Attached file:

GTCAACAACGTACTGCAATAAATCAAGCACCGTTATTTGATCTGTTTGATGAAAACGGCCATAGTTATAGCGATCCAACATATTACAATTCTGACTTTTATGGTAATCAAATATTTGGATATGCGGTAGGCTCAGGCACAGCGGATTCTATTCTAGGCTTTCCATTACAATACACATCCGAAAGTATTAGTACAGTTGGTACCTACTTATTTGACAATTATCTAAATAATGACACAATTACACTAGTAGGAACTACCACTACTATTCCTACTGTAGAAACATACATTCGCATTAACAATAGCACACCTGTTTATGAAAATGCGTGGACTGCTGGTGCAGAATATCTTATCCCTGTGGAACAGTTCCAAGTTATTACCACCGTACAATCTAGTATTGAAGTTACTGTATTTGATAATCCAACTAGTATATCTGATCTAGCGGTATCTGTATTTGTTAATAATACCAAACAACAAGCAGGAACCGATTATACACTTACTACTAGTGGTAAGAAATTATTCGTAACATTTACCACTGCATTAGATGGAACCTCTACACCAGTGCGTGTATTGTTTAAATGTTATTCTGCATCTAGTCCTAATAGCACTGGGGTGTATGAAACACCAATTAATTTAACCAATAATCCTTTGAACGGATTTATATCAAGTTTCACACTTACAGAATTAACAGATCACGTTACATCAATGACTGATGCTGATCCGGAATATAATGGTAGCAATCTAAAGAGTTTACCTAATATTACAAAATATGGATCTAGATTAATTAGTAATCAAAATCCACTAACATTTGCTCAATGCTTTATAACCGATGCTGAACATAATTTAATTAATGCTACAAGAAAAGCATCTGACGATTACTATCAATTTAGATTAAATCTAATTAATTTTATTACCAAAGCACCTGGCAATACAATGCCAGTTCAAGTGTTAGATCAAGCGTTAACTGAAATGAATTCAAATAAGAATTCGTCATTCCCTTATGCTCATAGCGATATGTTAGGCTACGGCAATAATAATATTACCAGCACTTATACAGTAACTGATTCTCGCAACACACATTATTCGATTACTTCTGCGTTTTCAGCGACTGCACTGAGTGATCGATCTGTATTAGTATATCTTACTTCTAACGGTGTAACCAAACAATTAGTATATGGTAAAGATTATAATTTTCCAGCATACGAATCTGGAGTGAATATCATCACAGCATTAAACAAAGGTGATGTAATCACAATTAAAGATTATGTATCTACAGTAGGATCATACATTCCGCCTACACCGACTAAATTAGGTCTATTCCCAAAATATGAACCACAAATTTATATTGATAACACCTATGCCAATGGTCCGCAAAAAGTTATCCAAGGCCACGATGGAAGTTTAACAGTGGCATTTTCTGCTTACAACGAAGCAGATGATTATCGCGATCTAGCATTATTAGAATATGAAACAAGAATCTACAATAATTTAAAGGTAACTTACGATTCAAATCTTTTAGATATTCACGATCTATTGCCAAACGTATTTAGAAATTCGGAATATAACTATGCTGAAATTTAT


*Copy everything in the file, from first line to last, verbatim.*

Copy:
GTCAACAACGTACTGCAATAAATCAAGCACCGTTATTTGATCTGTTTGATGAAAACGGCCATAGTTATAGCGATCCAACATATTACAATTCTGACTTTTATGGTAATCAAATATTTGGATATGCGGTAGGCTCAGGCACAGCGGATTCTATTCTAGGCTTTCCATTACAATACACATCCGAAAGTATTAGTACAGTTGGTACCTACTTATTTGACAATTATCTAAATAATGACACAATTACACTAGTAGGAACTACCACTACTATTCCTACTGTAGAAACATACATTCGCATTAACAATAGCACACCTGTTTATGAAAATGCGTGGACTGCTGGTGCAGAATATCTTATCCCTGTGGAACAGTTCCAAGTTATTACCACCGTACAATCTAGTATTGAAGTTACTGTATTTGATAATCCAACTAGTATATCTGATCTAGCGGTATCTGTATTTGTTAATAATACCAAACAACAAGCAGGAACCGATTATACACTTACTACTAGTGGTAAGAAATTATTCGTAACATTTACCACTGCATTAGATGGAACCTCTACACCAGTGCGTGTATTGTTTAAATGTTATTCTGCATCTAGTCCTAATAGCACTGGGGTGTATGAAACACCAATTAATTTAACCAATAATCCTTTGAACGGATTTATATCAAGTTTCACACTTACAGAATTAACAGATCACGTTACATCAATGACTGATGCTGATCCGGAATATAATGGTAGCAATCTAAAGAGTTTACCTAATATTACAAAATATGGATCTAGATTAATTAGTAATCAAAATCCACTAACATTTGCTCAATGCTTTATAACCGATGCTGAACATAATTTAATTAATGCTACAAGAAAAGCATCTGACGATTACTATCAATTTAGATTAAATCTAATTAATTTTATTACCAAAGCACCTGGCAATACAATGCCAGTTCAAGTGTTAGATCAAGCGTTAACTGAAATGAATTCAAATAAGAATTCGTCATTCCCTTATGCTCATAGCGATATGTTAGGCTACGGCAATAATAATATTACCAGCACTTATACAGTAACTGATTCTCGCAACACACATTATTCGATTACTTCTGCGTTTTCAGCGACTGCACTGAGTGATCGATCTGTATTAGTATATCTTACTTCTAACGGTGTAACCAAACAATTAGTATATGGTAAAGATTATAATTTTCCAGCATACGAATCTGGAGTGAATATCATCACAGCATTAAACAAAGGTGATGTAATCACAATTAAAGATTATGTATCTACAGTAGGATCATACATTCCGCCTACACCGACTAAATTAGGTCTATTCCCAAAATATGAACCACAAATTTATATTGATAACACCTATGCCAATGGTCCGCAAAAAGTTATCCAAGGCCACGATGGAAGTTTAACAGTGGCATTTTCTGCTTACAACGAAGCAGATGATTATCGCGATCTAGCATTATTAGAATATGAAACAAGAATCTACAATAATTTAAAGGTAACTTACGATTCAAATCTTTTAGATATTCACGATCTATTGCCAAACGTATTTAGAAATTCGGAATATAACTATGCTGAAATTTAT